I am wondering about the hidden "uid" property of all graphical
objects : --> plot()
581. --> gca().uid ans = 628.
It is a protected property, and it's OK: --> gca().uid=500
Unknown property: uid.
Question #1: this property is not displayed.
Is it on purpose?
Question #2: What can we do with this property? In
particular, can we call directly some java routines with it, and
then: How (example)?
I was digging around this uid, because i am searching for a robust
-- and if possible built-in -- way to declare that a graphical
component relies on another one. Examples :
a label of a contour line is "ascribed" to this line
a colorbar (that is an axes in its own) is related to a given
Of course, it is possible to use the .tag property of the
"parent" object (the line, the colored axes,..), and register it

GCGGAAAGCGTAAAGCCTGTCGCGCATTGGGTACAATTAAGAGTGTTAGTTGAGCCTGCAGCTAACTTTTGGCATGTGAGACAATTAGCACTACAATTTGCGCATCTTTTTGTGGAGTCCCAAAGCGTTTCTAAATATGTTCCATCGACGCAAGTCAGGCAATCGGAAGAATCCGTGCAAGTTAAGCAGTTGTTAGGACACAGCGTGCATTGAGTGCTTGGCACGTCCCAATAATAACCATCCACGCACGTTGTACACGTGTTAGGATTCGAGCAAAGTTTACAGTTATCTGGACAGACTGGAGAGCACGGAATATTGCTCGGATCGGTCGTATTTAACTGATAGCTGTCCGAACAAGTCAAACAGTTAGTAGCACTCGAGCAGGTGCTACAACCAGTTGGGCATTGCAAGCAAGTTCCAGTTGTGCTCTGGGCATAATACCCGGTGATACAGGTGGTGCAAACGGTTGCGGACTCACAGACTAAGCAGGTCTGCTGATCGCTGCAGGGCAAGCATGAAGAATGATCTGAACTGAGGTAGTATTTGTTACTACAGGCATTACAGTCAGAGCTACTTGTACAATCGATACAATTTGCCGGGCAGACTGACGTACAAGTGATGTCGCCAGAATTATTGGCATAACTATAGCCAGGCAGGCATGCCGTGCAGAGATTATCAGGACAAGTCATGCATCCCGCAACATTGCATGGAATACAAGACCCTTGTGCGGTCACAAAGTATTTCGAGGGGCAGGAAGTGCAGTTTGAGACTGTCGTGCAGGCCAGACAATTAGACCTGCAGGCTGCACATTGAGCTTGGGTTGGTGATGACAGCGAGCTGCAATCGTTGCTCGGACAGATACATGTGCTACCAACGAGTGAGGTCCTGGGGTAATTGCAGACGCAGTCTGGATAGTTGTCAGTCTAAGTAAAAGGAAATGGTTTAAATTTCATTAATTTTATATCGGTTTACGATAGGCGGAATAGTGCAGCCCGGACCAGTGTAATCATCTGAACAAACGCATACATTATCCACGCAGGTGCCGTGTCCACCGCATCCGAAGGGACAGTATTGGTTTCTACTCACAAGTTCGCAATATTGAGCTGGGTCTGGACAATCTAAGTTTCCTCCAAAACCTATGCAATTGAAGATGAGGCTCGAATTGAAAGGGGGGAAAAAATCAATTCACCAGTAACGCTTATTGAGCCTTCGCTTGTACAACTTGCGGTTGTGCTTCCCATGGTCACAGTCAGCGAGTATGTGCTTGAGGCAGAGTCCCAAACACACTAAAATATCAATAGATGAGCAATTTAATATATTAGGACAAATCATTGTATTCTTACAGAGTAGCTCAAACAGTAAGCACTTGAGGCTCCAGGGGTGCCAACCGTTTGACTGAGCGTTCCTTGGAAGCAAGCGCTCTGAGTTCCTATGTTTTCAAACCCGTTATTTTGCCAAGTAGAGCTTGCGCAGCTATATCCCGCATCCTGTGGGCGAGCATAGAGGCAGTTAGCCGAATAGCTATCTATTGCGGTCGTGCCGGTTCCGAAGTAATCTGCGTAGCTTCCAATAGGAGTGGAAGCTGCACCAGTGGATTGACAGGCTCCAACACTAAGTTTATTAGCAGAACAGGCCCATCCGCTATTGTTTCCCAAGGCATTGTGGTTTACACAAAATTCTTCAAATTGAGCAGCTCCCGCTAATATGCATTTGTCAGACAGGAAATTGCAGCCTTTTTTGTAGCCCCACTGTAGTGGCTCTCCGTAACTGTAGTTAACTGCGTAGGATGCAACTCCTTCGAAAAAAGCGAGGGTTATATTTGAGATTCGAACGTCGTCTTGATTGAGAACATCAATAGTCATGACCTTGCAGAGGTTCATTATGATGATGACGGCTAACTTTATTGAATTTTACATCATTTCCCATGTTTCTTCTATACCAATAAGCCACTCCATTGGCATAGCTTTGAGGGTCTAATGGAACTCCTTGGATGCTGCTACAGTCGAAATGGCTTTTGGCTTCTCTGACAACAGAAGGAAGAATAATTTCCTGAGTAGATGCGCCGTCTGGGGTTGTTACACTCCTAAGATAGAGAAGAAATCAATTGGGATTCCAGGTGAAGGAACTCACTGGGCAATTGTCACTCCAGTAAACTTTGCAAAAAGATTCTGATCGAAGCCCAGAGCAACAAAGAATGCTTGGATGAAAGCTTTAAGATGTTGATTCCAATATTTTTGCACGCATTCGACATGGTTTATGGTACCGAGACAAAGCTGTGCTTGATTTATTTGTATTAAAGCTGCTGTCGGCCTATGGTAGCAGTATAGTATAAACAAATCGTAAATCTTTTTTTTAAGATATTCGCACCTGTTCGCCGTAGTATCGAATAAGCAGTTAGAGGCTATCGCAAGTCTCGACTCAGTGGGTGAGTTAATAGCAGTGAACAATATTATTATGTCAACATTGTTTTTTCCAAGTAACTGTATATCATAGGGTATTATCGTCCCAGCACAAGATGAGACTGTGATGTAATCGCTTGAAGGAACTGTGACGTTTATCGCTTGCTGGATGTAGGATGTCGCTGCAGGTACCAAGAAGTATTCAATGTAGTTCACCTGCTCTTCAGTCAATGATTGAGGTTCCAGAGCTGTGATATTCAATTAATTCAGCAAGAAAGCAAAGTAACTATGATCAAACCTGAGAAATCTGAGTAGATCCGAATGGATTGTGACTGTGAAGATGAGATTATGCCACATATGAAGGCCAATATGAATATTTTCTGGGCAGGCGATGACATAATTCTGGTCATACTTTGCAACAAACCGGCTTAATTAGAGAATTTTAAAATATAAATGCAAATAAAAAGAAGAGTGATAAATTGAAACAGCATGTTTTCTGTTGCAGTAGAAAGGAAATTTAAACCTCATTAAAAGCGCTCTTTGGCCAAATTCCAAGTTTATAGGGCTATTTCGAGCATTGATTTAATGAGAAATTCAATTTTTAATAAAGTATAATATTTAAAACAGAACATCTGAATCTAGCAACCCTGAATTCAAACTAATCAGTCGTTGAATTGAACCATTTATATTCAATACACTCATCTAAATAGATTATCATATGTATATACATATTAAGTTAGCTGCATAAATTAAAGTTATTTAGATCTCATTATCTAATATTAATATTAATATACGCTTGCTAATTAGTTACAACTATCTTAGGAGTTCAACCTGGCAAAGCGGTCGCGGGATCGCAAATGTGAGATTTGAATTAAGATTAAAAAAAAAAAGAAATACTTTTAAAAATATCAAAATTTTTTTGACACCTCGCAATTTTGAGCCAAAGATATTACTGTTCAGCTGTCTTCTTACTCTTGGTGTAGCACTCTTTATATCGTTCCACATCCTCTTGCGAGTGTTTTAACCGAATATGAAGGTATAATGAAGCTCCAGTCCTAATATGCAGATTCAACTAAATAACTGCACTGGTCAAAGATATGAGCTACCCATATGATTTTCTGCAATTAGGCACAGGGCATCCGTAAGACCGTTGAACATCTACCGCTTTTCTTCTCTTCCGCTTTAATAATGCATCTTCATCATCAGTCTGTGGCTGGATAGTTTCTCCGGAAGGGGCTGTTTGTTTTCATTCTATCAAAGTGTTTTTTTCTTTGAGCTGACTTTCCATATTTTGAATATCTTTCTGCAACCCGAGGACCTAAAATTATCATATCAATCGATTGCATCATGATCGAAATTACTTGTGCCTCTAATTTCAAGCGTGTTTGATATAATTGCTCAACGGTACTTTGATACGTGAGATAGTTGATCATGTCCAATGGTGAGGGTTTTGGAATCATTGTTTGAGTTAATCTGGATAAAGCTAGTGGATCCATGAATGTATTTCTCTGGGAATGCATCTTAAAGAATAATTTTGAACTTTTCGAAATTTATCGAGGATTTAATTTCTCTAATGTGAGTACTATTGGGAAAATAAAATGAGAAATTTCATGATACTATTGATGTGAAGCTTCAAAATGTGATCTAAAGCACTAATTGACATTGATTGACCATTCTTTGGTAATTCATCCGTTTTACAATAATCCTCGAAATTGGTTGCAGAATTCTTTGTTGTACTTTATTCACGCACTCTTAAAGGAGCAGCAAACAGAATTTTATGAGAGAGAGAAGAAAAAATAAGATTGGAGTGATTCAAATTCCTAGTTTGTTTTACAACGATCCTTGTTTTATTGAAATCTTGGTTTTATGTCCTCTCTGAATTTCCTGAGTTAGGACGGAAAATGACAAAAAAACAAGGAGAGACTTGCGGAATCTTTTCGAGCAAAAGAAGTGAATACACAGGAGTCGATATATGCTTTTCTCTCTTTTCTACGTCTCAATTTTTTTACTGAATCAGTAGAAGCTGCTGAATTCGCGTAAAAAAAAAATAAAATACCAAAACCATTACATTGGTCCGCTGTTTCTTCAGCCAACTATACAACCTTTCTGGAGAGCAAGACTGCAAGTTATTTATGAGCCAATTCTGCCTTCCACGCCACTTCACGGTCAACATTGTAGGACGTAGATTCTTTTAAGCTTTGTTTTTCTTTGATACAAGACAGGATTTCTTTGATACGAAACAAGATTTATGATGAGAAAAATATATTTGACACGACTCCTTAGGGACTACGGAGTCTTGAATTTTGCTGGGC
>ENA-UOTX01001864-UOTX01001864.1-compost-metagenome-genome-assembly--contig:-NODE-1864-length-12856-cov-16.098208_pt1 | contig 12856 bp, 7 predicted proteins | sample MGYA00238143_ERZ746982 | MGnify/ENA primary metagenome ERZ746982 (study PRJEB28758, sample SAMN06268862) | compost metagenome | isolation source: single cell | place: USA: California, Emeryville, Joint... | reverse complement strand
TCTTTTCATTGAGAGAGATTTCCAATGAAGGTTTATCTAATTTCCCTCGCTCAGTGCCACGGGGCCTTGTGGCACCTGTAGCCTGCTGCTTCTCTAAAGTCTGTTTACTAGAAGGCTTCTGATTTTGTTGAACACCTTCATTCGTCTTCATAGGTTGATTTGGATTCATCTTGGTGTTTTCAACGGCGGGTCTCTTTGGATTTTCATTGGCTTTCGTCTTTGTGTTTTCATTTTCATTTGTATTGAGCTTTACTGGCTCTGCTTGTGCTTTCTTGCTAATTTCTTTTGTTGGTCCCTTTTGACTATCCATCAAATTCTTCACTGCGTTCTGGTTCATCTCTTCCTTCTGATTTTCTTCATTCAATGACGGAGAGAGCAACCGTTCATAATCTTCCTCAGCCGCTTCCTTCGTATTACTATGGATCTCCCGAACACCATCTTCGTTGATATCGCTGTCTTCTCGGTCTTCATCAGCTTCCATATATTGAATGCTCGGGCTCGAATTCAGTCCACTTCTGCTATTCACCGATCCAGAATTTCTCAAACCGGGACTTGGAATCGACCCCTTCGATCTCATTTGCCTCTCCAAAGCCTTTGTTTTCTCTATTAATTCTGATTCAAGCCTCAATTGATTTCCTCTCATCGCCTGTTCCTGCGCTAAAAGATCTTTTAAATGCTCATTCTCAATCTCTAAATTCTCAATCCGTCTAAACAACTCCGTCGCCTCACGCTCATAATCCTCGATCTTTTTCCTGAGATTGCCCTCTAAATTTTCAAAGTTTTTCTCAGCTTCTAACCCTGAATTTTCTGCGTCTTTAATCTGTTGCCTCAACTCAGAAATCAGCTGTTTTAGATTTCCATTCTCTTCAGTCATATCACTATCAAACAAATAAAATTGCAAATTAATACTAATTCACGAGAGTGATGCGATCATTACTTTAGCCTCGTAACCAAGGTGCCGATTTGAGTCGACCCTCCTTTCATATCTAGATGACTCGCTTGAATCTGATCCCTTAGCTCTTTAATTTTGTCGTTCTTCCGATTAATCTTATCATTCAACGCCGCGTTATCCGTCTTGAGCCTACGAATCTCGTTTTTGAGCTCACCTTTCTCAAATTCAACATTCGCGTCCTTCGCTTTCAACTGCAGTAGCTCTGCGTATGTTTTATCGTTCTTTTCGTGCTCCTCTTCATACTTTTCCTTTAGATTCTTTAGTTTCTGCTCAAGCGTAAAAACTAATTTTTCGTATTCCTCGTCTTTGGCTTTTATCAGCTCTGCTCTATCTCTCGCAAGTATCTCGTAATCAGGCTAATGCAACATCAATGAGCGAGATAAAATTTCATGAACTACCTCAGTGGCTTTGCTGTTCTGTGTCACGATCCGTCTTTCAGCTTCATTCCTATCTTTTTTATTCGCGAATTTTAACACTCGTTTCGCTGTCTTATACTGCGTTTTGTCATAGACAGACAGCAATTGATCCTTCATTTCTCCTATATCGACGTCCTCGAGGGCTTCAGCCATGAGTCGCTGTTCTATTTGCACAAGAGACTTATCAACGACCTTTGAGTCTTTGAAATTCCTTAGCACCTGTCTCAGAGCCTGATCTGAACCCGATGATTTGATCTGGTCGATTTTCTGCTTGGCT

in the .userdata property of the "child" (the label, the
colorbar..). And may be i will finally do things in this way.
But since there is this ".uid" that has the main advantage to be
unique, with which we are sure that there was no id collision, i
was wondering about it.
From here to there, i was wondering about the robustness of these
uid values when saving in a file a figure or a graphical
component, and then reloading it 2 months later. It comes that
.uid values ascribed to the reloaded objects are NOT the original
ones. So, unfortunately, referring to uid to link objects is not
So, if anyone knows
something about questions #1 and #2
how to avoid using the .tag to declare robust links between